Snakes and Ladders Heuristic
The Snakes and Ladders Heuristic (SLH) is a polynomial-complexity algorithm inspired by the famous Lin-Kernighan (L-K) heuristic for solving the Travelling Salesman Problem. Although it is not guaranteed to find a Hamiltonian cycle in a Hamiltonian graph, preliminary empirical experiments on many graphs (not exceeding 5000 vertices) have succeeded in all cases. Though it is well known that L-K-type algorithms can be used to solve instances of HCP (by casting them as a TSP), SLH differs from these approaches in several fundamental ways. First, the requirement of improvement at each iteration, which is central to L-K, is removed. Second, we use some transformations not generally used in L-K (as they violate conditions of L-K, but not of SLH) that improve the efficiency of the heuristic. Third, a stopping rule is invoked if a maximum number (set to N3 in our implementation) of iterations have been performed without any improvement. Finally, SLH runs on any prescribed starting orientation, as opposed to L-K that relies heavily on repeated randomisations. These differences are elaborated on below.
The name Snakes and Ladders Heuristic comes from our representation of the heuristic. Let C be a circle, and G be a simple undirected graph containing N vertices. Then the vertices of G can be placed on C in some order, and all edges of G between adjacent vertices on C can be represented as arcs on C. A path of k connected edges of G that form a continuous arc on C is called a “k-snake”, and an isolated vertex on C is considered to be a 0-snake. The arrangement on C of all the k-snakes is called a “slither”.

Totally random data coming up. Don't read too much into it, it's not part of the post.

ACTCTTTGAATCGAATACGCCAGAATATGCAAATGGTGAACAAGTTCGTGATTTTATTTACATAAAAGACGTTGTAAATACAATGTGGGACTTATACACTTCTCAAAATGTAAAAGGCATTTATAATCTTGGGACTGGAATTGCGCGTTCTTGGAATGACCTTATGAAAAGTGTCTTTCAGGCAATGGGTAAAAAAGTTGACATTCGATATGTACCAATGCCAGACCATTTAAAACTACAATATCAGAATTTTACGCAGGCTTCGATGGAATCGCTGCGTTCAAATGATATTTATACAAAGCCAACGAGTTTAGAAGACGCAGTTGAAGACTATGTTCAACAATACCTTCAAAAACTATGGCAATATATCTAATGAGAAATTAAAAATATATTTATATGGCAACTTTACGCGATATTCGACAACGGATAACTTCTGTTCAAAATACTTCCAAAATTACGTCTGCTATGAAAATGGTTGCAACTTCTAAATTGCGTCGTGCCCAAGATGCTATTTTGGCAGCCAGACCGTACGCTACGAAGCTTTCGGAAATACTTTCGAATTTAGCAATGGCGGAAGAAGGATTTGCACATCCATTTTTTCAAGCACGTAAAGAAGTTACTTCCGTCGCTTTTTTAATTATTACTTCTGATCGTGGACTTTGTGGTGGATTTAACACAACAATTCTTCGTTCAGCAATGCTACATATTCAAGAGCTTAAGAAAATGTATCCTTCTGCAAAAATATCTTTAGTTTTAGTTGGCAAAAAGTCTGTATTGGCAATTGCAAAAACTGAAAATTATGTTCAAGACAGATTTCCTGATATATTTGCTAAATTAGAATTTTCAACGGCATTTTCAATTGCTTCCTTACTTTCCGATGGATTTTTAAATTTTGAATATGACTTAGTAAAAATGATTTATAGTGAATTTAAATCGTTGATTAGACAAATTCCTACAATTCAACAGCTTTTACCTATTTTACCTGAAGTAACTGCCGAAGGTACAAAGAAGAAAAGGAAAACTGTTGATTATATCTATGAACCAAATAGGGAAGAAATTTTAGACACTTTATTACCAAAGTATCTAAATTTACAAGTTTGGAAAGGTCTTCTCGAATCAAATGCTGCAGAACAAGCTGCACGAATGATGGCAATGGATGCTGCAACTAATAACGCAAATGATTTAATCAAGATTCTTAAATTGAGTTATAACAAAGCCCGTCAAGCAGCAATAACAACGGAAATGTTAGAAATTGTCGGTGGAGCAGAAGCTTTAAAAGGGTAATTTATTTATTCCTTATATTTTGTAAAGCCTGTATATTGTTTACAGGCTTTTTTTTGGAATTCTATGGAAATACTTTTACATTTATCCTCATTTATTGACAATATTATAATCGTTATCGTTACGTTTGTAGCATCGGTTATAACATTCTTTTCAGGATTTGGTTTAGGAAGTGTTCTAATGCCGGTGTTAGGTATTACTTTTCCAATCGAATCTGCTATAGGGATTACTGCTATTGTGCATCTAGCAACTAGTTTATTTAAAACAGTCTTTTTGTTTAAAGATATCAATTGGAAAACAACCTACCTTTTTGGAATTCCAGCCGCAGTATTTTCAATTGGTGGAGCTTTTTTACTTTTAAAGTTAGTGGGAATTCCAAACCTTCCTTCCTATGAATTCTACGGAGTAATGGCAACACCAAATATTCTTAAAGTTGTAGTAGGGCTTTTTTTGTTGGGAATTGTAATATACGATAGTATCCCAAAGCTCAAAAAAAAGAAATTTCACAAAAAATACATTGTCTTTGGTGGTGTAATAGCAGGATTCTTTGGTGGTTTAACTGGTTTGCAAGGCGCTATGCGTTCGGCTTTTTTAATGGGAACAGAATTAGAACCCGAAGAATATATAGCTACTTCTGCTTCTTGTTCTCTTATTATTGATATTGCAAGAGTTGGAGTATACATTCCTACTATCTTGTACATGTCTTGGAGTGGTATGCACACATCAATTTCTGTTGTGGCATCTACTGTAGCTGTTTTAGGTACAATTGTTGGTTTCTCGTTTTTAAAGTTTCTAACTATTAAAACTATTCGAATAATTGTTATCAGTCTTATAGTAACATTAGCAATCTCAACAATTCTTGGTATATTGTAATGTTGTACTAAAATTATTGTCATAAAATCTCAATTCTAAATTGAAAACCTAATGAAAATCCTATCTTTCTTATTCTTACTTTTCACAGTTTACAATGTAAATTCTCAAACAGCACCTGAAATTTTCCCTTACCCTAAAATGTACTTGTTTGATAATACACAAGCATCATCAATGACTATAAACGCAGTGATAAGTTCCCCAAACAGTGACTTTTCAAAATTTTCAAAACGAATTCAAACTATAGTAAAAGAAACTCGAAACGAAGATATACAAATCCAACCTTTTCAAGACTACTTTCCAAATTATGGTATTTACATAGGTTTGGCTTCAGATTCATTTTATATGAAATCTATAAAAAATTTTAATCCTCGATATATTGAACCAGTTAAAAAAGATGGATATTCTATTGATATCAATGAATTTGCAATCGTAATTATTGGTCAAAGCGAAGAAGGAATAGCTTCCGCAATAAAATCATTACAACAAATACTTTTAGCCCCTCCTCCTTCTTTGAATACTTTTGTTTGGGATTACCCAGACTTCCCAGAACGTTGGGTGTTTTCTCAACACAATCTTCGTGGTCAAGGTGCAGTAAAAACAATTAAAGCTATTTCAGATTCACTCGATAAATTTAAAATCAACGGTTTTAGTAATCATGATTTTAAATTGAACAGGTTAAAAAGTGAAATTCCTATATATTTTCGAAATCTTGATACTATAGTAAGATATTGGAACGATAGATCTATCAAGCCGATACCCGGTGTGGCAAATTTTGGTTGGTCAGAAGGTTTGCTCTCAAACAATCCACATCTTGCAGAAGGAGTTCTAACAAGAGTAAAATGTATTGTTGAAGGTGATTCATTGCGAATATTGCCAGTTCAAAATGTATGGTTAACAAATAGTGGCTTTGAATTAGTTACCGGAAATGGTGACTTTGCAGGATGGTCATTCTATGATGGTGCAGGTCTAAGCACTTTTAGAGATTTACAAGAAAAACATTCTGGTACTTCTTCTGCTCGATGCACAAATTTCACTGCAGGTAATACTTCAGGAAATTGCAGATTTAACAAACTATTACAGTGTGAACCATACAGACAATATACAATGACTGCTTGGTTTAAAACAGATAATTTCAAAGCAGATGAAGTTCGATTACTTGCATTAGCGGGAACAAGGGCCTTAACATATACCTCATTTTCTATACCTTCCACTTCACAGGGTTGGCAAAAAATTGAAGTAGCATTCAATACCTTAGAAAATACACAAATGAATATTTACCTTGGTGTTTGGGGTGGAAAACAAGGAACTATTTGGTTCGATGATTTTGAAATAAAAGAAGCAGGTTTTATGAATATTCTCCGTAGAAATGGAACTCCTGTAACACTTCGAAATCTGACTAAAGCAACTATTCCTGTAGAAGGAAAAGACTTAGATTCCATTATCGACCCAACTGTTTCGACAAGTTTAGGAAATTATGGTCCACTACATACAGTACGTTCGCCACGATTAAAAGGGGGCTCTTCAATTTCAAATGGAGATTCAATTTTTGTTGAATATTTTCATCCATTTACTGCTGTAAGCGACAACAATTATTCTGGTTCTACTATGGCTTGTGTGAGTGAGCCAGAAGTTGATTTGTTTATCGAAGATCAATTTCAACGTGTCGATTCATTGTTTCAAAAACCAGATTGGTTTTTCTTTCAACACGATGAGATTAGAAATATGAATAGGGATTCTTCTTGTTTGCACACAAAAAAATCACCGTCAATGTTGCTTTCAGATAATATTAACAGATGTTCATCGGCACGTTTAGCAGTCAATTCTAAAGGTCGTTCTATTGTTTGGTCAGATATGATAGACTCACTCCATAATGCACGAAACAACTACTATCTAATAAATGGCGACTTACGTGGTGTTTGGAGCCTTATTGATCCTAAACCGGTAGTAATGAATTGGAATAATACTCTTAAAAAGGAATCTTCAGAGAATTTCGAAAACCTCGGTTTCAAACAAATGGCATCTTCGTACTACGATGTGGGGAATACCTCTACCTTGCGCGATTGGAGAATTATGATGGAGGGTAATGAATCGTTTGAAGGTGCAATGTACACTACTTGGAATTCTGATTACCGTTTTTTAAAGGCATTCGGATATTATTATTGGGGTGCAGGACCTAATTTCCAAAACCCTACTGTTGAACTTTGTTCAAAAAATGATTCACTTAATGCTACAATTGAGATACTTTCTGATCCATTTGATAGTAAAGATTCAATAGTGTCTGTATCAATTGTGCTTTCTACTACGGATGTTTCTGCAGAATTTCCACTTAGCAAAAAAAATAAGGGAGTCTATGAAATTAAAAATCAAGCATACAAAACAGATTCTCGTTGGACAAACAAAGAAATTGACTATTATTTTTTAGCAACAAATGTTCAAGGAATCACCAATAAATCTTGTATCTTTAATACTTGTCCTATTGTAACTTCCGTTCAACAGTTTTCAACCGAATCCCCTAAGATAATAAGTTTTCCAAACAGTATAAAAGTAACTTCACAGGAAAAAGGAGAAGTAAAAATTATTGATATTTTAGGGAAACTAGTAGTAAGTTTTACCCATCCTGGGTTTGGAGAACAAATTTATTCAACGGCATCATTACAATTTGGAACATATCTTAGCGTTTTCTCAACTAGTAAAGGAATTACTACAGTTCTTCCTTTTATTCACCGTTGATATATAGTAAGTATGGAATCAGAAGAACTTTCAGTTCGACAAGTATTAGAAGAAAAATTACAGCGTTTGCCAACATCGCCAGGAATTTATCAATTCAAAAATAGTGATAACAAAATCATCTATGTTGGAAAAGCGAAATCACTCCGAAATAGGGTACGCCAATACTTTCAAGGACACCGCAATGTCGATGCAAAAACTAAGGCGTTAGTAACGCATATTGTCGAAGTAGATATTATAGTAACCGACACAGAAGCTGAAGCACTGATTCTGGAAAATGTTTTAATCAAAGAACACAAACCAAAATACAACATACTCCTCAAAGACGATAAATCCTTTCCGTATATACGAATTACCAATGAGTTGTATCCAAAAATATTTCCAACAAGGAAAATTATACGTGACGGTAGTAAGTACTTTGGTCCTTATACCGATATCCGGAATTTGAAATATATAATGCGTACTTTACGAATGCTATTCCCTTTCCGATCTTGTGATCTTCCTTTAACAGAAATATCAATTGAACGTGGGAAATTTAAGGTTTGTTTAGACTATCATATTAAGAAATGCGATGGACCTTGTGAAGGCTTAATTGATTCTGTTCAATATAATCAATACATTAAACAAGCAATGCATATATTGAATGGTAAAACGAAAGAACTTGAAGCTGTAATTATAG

The edges that are not a part of the slither are represented as chords of the circle, which we call “ladders”. If the total number of edges forming all the k-snakes in a slither is less than N, then we say that the slither contains at least one “gap”. A Hamiltonian cycle then is simply a slither consisting of a single N-snake, or equivalently, a slither with 0 gaps. The aim of SLH is to construct a slither with 0 gaps by monotonically reducing the number of gaps, if possible, and opening additional gaps if improvement is otherwise impossible. If N3 iterations have passed without a reduction in the number of gaps, SLH terminates and reports that the graph is likely to be non-Hamiltonian.
SLH has been implemented in C++. It has been tested on all 664 graphs listed on Gordon Royle’s Extended Foster’s Census list, and successfully solved all graphs in under 3 minutes total running time.
SLH succeeded in finding Hamiltonian cycles in the famously difficult Generalized Petersen Cubic Graphs, of up to 1000 vertices, that contain only three such cycles.
SLH has also been tested on all HCP instances from the University of Heidelberg’s TSPLIB website, where examples range from 1000 – 5000 vertices, and has successfully solved all graphs. The largest of these was solved in under 1 minute. These time results were all obtained on a Dell Optiplex 990 laptop.
Interested readers are encouraged to try the SLHWeb Interface that allows users to submit their own graphs (in edge-list format) to SLH, and displays the solution process in real-time as an animation.